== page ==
At a minimum, the user is required to specify their crop rotation for one of three (conventional, transition-to-organic, or organic) scenarios. If you prefer to only explore one of these scenarios, the others may be ignored. The crop budget can accommodate up to six fields on a farm with unique crop rotations. For each field, the crops grown in each year may be modified by clicking on the relevant cell and selecting the crop from the drop-down menu. Additionally, the size of each field (in acres) may be adjusted on the right side of the table for each scenario. Setting a field size to zero indicates that it is not being used. Please note that fallowing fields is only allowed in the conventional scenario.
Once the basic crop rotations and fields have been set, a first glance at the net returns from the rotation may be viewed at the bottom of the overview tab. Five-year net returns are displayed in tabular and graphical form. The net returns are an initial estimate, and are updated when further details on field operations and costs are specified in the crop budget.
Nitrogen Credits and Weed Suppression
Above the section displaying net returns, assumptions are defined for two important agronomic factors that can impact fertility and yields: nitrogen credits (fixation) and weed suppression. Leguminous crops fix nitrogen from the air and eventually deposit that nitrogen in the soil where it may be used by subsequent cash crops. If you choose to “take” these credits and count them towards your fertilization needs, then the values should be set greater than zero. In such a case, the amount that is spent on nitrogen-containing amendments will be automatically reduced by the amount of the credit.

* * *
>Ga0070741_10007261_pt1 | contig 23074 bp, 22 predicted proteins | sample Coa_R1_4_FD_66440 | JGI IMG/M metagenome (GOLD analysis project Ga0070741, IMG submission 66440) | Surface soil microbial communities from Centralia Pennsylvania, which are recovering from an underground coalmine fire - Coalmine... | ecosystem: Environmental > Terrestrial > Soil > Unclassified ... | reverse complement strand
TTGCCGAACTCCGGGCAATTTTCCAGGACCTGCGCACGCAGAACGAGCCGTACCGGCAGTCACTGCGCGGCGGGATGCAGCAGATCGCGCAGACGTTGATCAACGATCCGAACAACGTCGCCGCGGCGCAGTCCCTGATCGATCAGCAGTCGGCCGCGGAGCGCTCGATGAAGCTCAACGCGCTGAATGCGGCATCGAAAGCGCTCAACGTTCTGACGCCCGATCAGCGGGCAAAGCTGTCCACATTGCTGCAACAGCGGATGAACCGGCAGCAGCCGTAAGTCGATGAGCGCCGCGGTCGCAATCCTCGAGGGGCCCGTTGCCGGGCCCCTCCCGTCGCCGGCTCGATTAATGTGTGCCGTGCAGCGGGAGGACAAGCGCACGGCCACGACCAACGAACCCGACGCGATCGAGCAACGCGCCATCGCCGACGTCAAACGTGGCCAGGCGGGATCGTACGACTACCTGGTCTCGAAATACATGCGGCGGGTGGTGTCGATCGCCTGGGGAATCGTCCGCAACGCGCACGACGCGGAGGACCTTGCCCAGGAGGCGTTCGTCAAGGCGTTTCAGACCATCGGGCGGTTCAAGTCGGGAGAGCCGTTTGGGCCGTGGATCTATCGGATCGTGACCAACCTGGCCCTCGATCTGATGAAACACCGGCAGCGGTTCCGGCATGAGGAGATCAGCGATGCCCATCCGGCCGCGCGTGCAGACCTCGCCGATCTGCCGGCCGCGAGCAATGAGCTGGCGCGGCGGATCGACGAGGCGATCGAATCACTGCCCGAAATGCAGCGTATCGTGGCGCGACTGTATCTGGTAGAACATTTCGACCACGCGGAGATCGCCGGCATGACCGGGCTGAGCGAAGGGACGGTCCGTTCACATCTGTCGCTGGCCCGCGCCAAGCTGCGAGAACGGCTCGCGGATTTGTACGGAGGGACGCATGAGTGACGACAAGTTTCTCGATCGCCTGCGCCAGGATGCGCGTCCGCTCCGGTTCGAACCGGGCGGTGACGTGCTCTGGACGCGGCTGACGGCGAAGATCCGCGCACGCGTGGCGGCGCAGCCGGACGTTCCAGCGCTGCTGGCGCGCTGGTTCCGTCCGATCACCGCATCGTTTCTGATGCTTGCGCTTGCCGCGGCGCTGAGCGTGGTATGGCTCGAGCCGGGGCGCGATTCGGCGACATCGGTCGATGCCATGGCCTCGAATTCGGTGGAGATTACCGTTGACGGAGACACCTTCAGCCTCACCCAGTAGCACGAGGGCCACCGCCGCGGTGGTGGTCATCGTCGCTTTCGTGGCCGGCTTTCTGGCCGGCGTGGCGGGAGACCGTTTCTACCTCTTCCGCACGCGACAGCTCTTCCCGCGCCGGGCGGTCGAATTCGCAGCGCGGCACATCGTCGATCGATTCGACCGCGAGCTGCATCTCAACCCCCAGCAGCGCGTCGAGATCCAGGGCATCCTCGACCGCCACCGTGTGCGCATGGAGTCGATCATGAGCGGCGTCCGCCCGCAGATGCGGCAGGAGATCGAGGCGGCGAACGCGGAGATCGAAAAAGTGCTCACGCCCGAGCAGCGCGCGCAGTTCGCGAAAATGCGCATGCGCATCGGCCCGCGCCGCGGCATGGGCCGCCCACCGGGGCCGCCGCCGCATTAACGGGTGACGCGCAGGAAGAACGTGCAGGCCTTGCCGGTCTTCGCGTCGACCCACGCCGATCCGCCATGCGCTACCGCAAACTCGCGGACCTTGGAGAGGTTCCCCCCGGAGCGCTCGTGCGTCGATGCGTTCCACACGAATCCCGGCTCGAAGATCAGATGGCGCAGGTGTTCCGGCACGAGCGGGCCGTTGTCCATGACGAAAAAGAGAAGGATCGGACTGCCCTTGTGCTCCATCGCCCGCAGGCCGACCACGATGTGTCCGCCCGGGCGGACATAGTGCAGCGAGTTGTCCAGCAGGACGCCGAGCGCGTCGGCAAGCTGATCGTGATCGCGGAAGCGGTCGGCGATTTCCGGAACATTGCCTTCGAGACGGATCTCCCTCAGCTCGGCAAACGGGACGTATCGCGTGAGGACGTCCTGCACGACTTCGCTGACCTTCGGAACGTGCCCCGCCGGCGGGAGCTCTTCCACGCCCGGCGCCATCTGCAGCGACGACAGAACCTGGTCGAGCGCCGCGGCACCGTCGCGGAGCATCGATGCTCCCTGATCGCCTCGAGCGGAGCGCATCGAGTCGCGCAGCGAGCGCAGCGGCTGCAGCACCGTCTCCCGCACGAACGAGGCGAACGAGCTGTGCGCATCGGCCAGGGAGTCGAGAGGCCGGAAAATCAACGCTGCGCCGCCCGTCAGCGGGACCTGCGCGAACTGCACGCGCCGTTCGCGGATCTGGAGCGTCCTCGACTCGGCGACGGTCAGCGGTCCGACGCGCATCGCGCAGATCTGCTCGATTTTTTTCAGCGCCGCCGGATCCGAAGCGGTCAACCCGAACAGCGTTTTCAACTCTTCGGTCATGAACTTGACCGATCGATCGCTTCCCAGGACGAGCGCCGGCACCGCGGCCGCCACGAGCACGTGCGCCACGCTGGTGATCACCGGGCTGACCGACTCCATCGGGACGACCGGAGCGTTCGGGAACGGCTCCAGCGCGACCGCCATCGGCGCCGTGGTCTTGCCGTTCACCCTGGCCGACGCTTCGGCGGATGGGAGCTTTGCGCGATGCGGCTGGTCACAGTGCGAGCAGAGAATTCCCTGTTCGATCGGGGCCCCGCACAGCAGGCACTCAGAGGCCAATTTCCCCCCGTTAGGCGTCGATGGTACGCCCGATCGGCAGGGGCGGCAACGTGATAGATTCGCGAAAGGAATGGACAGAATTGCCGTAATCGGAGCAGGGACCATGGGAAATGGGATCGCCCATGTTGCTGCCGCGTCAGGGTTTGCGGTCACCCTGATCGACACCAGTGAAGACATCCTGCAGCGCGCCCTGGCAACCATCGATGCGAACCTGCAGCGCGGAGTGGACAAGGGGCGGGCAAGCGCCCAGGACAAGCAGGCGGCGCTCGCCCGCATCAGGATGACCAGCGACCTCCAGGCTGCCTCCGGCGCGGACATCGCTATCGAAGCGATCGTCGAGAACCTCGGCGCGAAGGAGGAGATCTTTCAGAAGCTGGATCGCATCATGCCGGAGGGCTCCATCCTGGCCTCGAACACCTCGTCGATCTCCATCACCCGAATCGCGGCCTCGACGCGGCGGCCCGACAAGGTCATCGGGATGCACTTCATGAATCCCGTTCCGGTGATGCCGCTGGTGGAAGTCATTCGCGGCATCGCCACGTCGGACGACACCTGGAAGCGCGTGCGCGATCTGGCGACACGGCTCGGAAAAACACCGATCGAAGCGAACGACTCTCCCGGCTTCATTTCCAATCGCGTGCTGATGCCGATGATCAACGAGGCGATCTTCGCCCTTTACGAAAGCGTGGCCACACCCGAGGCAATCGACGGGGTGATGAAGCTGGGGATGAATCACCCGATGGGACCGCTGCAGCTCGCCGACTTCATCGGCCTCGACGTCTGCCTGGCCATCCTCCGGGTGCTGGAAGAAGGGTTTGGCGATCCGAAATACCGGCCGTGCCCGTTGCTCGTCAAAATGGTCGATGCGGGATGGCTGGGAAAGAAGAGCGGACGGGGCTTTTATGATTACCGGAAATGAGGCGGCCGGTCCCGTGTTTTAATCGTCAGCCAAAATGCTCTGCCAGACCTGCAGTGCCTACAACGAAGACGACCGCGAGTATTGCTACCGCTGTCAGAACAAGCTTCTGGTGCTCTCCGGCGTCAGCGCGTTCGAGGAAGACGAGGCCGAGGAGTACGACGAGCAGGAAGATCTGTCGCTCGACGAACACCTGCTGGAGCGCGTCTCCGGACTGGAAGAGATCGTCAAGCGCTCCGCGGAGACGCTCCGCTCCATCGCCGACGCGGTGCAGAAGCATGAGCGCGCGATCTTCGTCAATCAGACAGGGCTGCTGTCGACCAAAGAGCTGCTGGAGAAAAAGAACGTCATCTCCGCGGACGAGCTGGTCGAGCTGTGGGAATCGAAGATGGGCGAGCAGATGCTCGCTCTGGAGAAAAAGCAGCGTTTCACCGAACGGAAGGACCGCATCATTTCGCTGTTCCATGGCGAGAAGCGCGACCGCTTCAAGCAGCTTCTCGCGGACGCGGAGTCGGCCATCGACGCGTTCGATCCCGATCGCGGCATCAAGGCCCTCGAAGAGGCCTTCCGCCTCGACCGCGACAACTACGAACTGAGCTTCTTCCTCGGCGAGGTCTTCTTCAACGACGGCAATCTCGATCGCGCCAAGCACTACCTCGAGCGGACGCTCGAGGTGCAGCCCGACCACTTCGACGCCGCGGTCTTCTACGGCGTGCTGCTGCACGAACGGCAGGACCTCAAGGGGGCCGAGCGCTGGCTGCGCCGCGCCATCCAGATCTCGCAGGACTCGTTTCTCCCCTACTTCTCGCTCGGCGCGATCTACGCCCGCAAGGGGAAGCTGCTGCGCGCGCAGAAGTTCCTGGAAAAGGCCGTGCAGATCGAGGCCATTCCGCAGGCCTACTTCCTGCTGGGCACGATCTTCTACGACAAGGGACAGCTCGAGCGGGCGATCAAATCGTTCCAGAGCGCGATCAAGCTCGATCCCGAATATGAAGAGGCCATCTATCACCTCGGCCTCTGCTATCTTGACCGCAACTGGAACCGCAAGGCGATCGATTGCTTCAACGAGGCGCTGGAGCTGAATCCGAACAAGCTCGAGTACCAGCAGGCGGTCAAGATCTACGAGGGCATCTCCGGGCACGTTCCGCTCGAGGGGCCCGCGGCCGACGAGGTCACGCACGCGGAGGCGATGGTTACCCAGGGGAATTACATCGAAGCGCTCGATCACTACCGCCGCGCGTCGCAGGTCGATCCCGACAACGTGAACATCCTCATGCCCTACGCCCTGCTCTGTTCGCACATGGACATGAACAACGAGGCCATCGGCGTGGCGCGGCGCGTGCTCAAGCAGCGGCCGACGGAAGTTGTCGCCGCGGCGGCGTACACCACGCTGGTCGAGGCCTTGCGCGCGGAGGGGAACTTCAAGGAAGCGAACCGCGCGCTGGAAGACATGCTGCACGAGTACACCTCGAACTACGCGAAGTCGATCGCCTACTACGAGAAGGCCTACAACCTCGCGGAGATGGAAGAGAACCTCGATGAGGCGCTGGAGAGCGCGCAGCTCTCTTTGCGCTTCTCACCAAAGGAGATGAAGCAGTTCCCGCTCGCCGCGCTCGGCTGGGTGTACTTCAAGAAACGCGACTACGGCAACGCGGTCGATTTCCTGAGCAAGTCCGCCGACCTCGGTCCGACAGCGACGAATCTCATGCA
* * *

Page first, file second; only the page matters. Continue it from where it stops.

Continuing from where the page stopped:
Different crops also have distinct capacities for competing with weeds for space, nutrients, and sunlight. Crops such as lentils are poor competitors, thus there is high potential for weeds to germinate, flower, set seed, and deposit those seeds in the seed bank. Once weeds are common in the seed bank, they can have significant impact on the yields of subsequent crops. These impacts are captured by the “Weed Suppression Factor” used here, where higher percentages indicate that yields are reduced in the cash crop of the following year. You may want to adjust this weed suppression factor downward or upward depending on the amount of weeds currently infesting your fields, the degree to which you will use cultivation to reduce their viability, and the suitability of environmental conditions for them to grow. For the conventional rotation, the impact of weeds on yields is reduced by half to account for the enhanced capability of herbicides to limit weed growth.